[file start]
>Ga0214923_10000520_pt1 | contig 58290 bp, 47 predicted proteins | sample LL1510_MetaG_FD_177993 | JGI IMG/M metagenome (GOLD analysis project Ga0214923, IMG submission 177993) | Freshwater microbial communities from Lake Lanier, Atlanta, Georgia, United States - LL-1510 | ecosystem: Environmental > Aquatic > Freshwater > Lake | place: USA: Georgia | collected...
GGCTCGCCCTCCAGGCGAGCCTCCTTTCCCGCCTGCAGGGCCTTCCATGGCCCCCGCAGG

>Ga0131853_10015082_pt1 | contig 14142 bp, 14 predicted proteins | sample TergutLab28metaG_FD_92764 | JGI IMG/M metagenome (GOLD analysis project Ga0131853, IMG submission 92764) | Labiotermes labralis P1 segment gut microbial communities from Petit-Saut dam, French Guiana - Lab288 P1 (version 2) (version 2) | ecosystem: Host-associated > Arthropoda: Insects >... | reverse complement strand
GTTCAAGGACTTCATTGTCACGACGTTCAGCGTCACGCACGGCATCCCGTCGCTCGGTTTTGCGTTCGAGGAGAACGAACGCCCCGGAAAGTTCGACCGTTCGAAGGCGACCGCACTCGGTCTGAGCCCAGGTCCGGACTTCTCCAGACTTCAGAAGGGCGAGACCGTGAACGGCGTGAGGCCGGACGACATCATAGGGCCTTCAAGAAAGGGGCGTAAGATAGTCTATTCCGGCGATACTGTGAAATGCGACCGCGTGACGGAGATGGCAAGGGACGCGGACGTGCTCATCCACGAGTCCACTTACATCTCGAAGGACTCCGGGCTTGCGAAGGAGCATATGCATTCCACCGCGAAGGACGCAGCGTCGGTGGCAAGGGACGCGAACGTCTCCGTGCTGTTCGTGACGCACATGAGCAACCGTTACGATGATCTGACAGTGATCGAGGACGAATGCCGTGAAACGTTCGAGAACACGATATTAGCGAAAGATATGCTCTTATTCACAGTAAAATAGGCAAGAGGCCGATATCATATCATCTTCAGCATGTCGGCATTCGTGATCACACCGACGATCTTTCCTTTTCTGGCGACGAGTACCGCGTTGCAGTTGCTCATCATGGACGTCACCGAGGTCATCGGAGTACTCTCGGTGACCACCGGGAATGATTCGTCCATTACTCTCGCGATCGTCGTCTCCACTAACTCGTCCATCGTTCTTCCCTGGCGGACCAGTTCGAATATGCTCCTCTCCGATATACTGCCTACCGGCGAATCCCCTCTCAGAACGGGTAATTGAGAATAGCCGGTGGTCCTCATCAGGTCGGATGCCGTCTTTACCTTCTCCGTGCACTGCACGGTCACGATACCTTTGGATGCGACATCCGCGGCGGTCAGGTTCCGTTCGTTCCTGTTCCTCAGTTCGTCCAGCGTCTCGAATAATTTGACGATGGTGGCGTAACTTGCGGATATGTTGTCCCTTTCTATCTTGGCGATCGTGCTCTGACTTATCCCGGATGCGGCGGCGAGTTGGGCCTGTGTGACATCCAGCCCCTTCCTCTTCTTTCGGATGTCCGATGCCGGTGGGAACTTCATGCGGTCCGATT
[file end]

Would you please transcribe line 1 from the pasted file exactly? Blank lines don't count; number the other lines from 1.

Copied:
>Ga0214923_10000520_pt1 | contig 58290 bp, 47 predicted proteins | sample LL1510_MetaG_FD_177993 | JGI IMG/M metagenome (GOLD analysis project Ga0214923, IMG submission 177993) | Freshwater microbial communities from Lake Lanier, Atlanta, Georgia, United States - LL-1510 | ecosystem: Environmental > Aquatic > Freshwater > Lake | place: USA: Georgia | collected...